August 20, 2009
Over the past year, many online retailers have looked to tap
into global online shoppers by adding international shipping options. International shipping presents a relatively low-cost first step into
global markets – it also allows retailers to tap into the increasingly international
consideration set of consumers around the globe. This topic has been key within
our research this year: our international shipping report addresses this issue from the US
perspective and we’ll soon be posting a report on cross-border shopping within Europe
This morning I had the opportunity to speak with Juha Usva,
the CEO of Finland-based Fruugo, a European site that
aims to facilitate cross-border shopping within Europe
Launched in public beta in May, Fruugo’s current offering is part international
checkout solution, part international shopping mall. Fruugo allows European users
to order from online shops in other countries – today some 70 online retailers
are up on the site in three different markets. Revenues are based on a percentage of sales.
Below is a quick summary of our conversation – Fruugo is aiming to tap into cross-border demand through the
operates in Finland
knowledge of these markets, the company is gaining expertise prior to rolling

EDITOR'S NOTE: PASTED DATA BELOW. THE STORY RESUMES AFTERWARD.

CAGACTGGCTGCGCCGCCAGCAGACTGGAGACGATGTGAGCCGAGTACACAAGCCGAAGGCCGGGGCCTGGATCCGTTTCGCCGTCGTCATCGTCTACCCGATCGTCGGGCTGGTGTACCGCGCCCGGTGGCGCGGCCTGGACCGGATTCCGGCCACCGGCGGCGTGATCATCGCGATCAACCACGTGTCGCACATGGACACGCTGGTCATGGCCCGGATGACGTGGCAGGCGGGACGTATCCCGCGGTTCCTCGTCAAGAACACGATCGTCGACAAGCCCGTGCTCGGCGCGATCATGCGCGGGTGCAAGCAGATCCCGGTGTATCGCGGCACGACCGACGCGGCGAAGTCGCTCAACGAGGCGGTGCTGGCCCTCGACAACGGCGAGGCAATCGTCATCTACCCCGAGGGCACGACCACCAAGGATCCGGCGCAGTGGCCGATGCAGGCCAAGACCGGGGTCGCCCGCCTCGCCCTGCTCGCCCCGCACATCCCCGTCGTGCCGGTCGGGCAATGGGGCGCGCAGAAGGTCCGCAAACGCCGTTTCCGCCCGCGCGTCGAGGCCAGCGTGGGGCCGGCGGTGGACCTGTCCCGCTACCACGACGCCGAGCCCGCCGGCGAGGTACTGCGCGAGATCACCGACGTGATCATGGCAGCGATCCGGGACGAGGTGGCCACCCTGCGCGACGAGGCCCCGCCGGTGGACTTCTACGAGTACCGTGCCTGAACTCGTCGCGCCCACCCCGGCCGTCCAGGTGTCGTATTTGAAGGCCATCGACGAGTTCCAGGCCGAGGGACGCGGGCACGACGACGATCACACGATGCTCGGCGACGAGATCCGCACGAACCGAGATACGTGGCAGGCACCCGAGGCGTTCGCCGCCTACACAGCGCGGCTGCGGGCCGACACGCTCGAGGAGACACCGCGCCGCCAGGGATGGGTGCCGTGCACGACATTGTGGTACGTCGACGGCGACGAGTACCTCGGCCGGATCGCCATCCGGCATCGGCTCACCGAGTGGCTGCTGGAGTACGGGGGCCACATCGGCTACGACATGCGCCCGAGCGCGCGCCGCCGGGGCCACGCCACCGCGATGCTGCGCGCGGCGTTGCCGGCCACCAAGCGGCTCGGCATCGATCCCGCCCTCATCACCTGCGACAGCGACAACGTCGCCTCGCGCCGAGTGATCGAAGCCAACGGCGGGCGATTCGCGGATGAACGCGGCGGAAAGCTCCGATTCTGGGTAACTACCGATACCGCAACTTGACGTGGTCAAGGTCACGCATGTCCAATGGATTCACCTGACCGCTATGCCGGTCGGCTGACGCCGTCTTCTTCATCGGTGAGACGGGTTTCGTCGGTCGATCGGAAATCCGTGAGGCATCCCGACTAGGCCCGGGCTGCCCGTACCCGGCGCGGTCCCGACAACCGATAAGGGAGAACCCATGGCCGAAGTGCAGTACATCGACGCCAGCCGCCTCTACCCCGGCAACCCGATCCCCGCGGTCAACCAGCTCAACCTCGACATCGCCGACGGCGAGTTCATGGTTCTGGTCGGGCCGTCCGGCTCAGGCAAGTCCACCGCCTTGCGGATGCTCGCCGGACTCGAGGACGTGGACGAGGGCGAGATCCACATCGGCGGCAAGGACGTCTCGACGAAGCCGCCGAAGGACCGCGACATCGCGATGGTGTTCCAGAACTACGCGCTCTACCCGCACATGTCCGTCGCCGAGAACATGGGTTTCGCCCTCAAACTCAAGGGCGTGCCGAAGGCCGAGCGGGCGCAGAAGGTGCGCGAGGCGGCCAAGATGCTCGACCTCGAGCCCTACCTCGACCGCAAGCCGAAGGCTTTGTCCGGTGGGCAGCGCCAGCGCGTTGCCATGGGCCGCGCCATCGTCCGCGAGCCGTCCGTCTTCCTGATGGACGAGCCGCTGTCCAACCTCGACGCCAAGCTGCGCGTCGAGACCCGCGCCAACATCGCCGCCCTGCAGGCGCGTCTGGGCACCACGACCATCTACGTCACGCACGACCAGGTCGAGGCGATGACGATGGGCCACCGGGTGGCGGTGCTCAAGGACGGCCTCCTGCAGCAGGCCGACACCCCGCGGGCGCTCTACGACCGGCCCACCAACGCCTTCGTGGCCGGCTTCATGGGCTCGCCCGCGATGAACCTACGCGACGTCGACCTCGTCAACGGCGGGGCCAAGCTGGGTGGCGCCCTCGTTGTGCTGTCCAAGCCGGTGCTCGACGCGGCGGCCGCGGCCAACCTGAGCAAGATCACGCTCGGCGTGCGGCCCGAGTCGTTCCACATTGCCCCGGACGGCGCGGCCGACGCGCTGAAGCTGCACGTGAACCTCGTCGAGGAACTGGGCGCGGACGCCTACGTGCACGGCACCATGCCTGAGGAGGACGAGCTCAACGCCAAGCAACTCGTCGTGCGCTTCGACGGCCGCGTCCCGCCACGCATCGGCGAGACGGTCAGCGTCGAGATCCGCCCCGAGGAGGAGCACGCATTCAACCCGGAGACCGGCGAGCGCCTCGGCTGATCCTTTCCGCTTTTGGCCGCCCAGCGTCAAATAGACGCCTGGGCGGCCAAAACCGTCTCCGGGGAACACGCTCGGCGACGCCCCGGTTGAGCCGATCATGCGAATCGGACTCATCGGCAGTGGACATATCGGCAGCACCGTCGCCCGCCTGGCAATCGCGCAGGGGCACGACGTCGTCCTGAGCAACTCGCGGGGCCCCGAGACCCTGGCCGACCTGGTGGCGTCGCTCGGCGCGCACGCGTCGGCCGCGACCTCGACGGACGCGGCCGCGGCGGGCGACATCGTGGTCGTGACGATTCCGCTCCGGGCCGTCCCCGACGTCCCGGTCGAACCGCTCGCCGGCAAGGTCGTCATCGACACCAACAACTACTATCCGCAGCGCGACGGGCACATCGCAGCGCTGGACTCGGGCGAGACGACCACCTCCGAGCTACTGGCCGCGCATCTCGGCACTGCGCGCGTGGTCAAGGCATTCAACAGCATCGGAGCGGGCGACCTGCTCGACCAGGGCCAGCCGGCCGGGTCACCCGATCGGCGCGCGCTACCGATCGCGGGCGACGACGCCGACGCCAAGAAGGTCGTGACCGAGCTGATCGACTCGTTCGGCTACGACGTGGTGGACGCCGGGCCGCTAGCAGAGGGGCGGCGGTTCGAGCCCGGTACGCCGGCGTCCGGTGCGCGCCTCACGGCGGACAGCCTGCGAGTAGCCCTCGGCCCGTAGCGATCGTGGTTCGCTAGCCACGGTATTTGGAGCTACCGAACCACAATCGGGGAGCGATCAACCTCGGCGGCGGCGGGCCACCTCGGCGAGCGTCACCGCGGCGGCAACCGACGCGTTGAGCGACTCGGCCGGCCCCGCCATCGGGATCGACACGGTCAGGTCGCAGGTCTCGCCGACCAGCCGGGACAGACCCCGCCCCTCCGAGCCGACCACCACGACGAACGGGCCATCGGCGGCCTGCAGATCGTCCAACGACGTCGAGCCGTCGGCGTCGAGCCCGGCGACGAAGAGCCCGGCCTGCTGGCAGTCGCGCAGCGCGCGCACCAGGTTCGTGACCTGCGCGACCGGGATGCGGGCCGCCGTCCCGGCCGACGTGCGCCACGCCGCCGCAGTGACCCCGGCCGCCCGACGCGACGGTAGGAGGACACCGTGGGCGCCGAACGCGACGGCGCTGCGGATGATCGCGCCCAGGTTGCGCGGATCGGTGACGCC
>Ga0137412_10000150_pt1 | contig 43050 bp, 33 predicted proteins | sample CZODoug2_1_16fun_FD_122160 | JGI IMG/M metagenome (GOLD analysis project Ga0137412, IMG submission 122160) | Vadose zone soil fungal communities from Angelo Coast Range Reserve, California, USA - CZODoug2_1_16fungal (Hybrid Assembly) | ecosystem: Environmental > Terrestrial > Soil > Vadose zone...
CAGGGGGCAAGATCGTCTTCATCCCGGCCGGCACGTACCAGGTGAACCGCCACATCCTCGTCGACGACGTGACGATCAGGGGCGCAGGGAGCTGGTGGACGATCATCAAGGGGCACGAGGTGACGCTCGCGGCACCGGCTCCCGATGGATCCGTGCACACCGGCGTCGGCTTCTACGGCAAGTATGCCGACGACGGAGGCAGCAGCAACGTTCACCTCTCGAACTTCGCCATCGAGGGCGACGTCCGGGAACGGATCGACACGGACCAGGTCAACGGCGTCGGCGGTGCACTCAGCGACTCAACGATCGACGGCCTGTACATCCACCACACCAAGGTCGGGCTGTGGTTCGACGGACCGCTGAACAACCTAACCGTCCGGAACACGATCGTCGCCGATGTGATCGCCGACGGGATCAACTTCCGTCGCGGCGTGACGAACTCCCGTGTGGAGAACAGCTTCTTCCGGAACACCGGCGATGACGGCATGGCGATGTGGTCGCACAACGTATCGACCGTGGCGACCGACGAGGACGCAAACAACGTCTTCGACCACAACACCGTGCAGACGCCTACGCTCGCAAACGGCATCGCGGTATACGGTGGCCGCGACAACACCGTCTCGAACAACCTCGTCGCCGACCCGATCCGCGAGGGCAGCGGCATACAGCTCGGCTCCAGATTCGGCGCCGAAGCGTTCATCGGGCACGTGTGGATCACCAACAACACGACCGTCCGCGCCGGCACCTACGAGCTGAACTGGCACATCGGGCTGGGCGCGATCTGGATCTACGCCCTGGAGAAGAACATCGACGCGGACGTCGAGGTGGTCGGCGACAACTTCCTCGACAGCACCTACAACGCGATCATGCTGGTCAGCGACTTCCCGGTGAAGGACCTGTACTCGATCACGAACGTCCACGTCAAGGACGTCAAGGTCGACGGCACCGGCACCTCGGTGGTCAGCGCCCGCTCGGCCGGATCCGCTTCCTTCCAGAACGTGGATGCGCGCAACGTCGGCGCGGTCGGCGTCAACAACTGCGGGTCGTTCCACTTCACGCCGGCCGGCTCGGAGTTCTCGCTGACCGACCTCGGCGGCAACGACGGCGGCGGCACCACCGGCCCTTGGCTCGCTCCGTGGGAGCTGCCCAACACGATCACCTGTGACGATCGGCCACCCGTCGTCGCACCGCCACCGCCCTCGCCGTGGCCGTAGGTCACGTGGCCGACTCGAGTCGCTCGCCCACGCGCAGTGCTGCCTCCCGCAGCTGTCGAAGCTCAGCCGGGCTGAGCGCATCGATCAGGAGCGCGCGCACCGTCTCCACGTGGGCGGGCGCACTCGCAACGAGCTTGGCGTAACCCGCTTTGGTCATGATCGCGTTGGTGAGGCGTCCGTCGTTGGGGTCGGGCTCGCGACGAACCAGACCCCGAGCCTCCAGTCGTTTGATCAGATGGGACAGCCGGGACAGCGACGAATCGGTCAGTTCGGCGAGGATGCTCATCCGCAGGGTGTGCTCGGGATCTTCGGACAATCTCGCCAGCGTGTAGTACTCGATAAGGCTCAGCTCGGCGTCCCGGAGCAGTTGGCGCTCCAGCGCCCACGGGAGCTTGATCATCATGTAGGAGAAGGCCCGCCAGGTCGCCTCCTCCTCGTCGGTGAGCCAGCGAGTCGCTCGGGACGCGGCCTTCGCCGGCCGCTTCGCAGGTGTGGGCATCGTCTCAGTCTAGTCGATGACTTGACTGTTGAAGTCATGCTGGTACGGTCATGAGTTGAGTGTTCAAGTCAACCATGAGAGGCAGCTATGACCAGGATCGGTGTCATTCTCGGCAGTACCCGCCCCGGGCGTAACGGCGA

out services in some of the larger European markets. Sweden
currency as opposed to the Euro also provides a good opportunity for the
company to hone its ability to handle multiple currencies.
category, Fruugo has focused its efforts on a handful of categories: Mother
& Baby, Outdoor, Health & Beauty and Home & Decoration.
addition to handling international payments and local currency display, Fruugo
manages other cross-border issues for retailers. For example, despite the
duty-free nature of cross-border shipments within Europe
some products still require payment of value-added tax (VAT). Fruugo helps
retailers calculate these costs upfront.
retailers to provide translated content for consumers in other markets – the
amount of translated content is determined by the retailer. Fruugo also offers
machine translation technology from Language Weaver to help consumers
understand retailers’ offerings in other languages.
companies navigate the complex landscape of local regulations. In Finland
example, returns must be free: online retailers cannot charge shipping or
restocking fees. In Germany
similar situations exist. By contrast, in Fruugo’s other two markets aside from Finland – Sweden